Hear Sufjan Stevens Cover Arthur Russell’s “A Little Lost”

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For years, Red Hot Organization has been putting out incredibly stacked compilations with the proceeds going to AIDS research. Fittingly, their newest record is a tribute to musical mastermind Arthur Russell, who passed away from AIDS in 1992. The tribute compilation, titled Master Mix: Red Hot + Arthur Russell, is out October 21 via Yep Roc with covers by Robyn, Hot Chip, Arcade Fire’s Richard Reed Parry, Scissor Sisters, Cults, Blood Orange, Phosphorescent, Jose Gonzalez, and more.

Perhaps the biggest name on the list, Sufjan Stevens, gets to cover perhaps the biggest song on the list, Russell’s 1994 track “A Little Lost.”

Stevens shared his thoughts on the song in the following statement:

I like “A Little Lost” because it’s all about kissing. I love kissing. If I could kiss all day, I would. I can’t stop thinking about kissing. I like kissing more than sex because there’s no end to it. You can kiss forever. You can kiss yourself into oblivion. You can kiss all over the body. You can kiss yourself to sleep. And when you wake up, you can’t stop thinking about kissing. Dammit, I can’t get anything done because I’m so busy thinking about kissing. Kissing is madness! But it’s absolute paradise, if you can find a good kisser.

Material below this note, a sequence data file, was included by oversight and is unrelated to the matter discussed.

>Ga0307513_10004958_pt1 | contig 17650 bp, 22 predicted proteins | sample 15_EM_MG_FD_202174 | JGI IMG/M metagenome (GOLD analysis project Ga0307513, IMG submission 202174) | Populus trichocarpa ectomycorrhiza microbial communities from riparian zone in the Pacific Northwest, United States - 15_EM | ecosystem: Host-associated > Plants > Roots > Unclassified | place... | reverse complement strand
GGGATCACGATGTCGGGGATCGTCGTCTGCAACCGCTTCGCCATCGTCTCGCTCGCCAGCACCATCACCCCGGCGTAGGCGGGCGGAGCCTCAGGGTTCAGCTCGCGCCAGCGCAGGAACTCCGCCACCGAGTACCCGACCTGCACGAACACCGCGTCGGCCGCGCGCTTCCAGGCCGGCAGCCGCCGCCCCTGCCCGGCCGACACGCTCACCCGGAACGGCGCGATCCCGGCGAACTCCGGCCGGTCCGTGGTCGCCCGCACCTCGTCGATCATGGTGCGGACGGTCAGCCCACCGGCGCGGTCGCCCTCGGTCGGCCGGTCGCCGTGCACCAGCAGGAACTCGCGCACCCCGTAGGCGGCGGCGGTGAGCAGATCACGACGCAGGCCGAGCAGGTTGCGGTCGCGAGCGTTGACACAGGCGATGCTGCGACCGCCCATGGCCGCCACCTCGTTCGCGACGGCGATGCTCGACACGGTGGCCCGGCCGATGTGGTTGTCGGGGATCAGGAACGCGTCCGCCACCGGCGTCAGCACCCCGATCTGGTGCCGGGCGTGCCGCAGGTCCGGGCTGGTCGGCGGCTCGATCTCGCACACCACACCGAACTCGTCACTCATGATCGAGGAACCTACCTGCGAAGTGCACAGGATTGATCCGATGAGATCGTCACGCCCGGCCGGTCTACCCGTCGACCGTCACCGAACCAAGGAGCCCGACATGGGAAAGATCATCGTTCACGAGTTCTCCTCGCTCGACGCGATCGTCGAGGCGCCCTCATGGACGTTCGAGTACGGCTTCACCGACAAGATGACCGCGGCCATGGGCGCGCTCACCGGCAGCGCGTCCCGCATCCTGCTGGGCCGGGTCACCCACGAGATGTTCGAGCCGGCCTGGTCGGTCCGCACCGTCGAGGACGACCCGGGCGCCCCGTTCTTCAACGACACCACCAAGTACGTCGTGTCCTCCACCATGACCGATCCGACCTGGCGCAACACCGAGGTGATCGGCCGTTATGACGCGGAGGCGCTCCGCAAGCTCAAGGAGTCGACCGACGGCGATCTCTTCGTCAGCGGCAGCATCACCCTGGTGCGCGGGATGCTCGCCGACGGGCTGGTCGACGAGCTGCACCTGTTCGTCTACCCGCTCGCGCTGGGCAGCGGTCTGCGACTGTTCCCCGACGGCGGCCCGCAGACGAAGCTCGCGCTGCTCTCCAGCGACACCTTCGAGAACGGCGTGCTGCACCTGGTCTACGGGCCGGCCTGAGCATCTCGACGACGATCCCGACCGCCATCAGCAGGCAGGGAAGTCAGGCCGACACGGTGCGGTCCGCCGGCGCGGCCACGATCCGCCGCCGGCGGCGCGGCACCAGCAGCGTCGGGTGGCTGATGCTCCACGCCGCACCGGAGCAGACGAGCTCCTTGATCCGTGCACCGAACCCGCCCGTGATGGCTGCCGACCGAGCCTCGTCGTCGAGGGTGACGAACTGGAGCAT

Arthur’s music is all over the place, but most of it seems to be about embracing darkness (loneliness) and ambiguity (confusion) with the biggest bear hug in the world. Catharsis! He didn’t give a shit about fads or fashion even as he was influenced by popular music, club music, and all that shitty art music at the Kitchen. He kind of cobbled it all together to create his own diverse musical language, He was funny as shit (a wordsmith, a master of the innuendo), but also dead serious (and blunt) about the deepness of his feelings, unafraid to express affection in his songs, without pandering or cliche. Arthur was real as shit. You can’t fake realness.

At the beginning of this year, we talked about Dirty Projectors’ bassist Nat Baldwin and his cover of the same track. Stevens takes a different approach, ditching the somber cello in favor of sparse piano, warm choruses, and crashing electronic waves. It’s available for immediate download when you pre-order the compilation on iTunes. Stream it below (via Pitchfork):

Red Hot Arthur Russel Pic

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